In the case of the Wasserman book, the description of a chapter called “Between Revolutions,” which is between the Mexican Revolution and the Cuban Revolution, the description does say that the impact of World War II is part of the discussion. I can’t tell you what he has to say about it, but the chapter title gives you a clue that the most important thing to Wasserman about this period during which World War II occurs are the two revolutions on either side of it.

So basically, in these textbooks and in most teaching, I think most of us would agree that the political story kind of moves from the rise of mass politics, populism, beginning in the 1920s and the 1930s through to the Cold War in the 1940s and 1950s. Then we add to the Cold War dictatorships beginning in the 1960s.

The war, if you picture a kind of narrative, the war doesn’t really produce much of a blip in those narratives. The social history story, which Becca’s book contributes so much to, as you can probably tell from that brief summary, also doesn’t change markedly because of the war. The social processes, again, begin sort of in the 1920s: urbanization, the growth of the labor movement, the great growth of middle class, middle sectors. Again, not too much of a blip produced by the war.

There’s coming to be a bit of a cultural history story associated with the war, and the cover image of the book is an indication of the kind of documents and images that some historians have begun to use studying propaganda, studying cultural missions to the United States in the context of the war, which I think gets us a little closer to Becca’s book and to seeing the war as something kind of generative and transforming. But it’s still… I would say a lot of that, not to paint with too broad a brush, a lot of this work kind of seems to be seeking the early roots of the Cold War. So, it’s not so much the war itself that’s transforming as the way the world order was reshaped by the defeat of fascism, the rise of the Soviet Union and other communist states after the war.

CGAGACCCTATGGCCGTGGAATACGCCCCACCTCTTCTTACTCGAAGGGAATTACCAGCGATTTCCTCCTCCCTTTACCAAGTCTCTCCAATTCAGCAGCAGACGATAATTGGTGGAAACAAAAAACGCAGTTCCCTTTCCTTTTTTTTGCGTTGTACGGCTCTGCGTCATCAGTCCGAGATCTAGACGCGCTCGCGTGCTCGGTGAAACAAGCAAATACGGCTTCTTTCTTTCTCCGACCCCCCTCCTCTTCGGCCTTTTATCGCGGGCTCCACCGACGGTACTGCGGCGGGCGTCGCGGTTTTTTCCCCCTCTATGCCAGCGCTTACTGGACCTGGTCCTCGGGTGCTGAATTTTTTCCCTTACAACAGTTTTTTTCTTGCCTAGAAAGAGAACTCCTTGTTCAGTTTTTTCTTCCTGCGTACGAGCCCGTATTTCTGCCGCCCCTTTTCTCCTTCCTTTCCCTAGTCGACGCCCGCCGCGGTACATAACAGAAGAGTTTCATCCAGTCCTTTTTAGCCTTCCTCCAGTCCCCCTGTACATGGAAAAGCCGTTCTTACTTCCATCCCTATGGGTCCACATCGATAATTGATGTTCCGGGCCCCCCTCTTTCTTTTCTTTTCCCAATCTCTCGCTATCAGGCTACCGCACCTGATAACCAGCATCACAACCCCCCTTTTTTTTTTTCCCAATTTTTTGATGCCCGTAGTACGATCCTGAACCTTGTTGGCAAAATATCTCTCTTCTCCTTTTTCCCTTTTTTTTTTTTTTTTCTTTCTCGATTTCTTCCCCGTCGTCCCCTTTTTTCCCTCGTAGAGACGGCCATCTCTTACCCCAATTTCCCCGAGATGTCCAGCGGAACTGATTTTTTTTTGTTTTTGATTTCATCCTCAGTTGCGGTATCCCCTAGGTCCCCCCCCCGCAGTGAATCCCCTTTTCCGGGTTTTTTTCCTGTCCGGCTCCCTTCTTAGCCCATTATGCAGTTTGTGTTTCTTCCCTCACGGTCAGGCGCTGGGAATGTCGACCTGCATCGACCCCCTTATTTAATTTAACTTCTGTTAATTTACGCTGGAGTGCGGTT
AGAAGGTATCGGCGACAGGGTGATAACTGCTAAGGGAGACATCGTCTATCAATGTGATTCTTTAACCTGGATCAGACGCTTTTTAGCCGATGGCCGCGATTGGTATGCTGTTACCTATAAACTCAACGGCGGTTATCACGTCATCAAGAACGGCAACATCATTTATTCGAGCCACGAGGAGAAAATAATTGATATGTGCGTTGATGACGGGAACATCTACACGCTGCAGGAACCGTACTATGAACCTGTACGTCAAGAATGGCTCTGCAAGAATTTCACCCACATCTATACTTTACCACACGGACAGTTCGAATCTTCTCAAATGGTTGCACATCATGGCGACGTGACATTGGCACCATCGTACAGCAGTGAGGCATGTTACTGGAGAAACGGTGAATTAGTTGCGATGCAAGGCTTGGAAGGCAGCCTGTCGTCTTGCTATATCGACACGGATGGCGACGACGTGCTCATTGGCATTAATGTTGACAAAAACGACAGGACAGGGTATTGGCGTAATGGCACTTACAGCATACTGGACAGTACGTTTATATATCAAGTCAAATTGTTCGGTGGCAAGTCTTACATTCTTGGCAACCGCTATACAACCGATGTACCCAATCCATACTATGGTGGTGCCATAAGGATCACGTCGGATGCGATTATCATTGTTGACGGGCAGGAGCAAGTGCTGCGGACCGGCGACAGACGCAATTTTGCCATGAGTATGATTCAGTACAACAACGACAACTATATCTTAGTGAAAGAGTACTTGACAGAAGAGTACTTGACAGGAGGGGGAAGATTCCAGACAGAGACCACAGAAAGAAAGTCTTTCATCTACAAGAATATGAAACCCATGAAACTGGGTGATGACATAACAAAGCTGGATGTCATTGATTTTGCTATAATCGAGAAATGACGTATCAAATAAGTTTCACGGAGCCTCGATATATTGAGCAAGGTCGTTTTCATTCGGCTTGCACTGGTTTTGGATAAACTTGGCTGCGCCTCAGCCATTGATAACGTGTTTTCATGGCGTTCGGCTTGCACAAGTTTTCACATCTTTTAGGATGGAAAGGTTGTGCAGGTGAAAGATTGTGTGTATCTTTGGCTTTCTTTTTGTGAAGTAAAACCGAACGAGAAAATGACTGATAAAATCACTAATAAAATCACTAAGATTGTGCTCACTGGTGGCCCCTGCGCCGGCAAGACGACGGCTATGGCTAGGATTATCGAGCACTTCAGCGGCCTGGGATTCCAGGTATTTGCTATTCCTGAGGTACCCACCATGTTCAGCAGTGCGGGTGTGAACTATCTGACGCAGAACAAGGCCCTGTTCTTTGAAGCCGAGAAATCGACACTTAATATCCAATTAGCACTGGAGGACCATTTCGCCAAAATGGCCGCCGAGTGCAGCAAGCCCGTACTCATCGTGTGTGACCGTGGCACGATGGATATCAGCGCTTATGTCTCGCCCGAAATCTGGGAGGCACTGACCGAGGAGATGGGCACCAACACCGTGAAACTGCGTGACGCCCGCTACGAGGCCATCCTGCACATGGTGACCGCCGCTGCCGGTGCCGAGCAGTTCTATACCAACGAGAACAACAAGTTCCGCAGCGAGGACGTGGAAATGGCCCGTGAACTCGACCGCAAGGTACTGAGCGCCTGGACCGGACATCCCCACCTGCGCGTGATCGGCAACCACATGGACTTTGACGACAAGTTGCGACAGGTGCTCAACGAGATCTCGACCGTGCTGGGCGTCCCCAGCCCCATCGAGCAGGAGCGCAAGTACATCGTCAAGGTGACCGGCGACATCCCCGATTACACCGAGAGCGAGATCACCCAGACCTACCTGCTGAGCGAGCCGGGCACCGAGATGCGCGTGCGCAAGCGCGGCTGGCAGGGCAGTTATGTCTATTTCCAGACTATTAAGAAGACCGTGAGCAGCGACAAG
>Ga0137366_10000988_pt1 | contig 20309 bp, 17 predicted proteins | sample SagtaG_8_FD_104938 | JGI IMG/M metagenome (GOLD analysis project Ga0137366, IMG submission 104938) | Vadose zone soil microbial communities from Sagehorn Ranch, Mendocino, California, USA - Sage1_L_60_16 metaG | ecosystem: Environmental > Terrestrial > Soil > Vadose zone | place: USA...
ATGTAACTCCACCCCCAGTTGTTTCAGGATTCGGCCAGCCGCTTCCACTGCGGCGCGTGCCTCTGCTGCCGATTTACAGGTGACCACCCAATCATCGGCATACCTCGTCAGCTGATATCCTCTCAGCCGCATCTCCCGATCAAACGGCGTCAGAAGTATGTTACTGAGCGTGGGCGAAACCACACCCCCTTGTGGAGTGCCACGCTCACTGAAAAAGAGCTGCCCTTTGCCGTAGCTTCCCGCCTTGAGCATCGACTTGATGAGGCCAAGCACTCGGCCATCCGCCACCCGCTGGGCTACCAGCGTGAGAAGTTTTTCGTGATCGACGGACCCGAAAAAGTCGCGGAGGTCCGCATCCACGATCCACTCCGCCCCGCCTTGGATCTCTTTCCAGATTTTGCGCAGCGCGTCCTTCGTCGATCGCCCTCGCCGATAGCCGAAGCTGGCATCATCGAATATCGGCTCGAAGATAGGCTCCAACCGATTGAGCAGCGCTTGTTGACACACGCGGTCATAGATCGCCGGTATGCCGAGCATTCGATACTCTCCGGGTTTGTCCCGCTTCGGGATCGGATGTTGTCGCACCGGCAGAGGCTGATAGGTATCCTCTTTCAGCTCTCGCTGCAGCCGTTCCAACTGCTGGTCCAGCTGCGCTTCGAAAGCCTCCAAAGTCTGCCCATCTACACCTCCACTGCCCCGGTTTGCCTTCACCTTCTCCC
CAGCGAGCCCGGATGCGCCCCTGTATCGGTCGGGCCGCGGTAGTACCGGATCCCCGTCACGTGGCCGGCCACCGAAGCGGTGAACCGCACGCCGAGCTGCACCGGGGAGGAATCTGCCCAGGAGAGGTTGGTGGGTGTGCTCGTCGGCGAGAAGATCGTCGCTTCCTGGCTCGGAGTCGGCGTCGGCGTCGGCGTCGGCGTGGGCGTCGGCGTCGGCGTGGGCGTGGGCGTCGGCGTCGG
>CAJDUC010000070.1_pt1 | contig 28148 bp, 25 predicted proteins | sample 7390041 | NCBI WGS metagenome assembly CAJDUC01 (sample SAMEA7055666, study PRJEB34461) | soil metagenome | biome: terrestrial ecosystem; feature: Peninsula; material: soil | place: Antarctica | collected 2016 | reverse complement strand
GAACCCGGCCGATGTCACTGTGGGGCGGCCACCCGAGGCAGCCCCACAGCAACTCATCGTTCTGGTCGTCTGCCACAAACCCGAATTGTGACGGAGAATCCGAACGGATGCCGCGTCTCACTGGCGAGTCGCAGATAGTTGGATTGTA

There is a third recent textbook, which I have read because it was published by UC Press, and I actually read it for the press a few years ago. This one is a book by Mike Conniff, Lawrence Clayton and Susan Gauss, a little bit more of the sort of traditional textbook. It does devote 13 pages to what’s called Latin America in World War II. But I think the nature of this section illustrates what I’ve been trying to say.

The narrative is created by U.S. and treaties to Latin America as the war ramps up to aid in hemispheric defense. Of course, the bases are part of that. The story of most Latin American countries, Argentina, they say, is the big exception, getting on board with this plan. Although, part of the story also is that the shrewdest leaders get something in return. There’s a picture of Getúlio Vargas with Roosevelt and some generals all in a car, maybe you’ve seen it, Becca, and they’re all laughing at something that’s really obviously hilarious. You wonder what language people are speaking in that made everyone laugh so hard. The caption reads, “Vargas had struck a good bargain in exchange for leasing the base,” and it follows by pointing to a Volta Jeronda in the steel complex that the United States helped to fund. So, it’s kind of a picture of Latin American leaders receiving financial aid in exchange for cooperation and the beginnings of the flow of, according to these authors, military assistance begins to flow south.

Narrowly, Becca’s book doesn’t contradict that story, but it just tells us so much more, and in telling us so much more, I think makes us see the war itself as itself a change, an agent of change.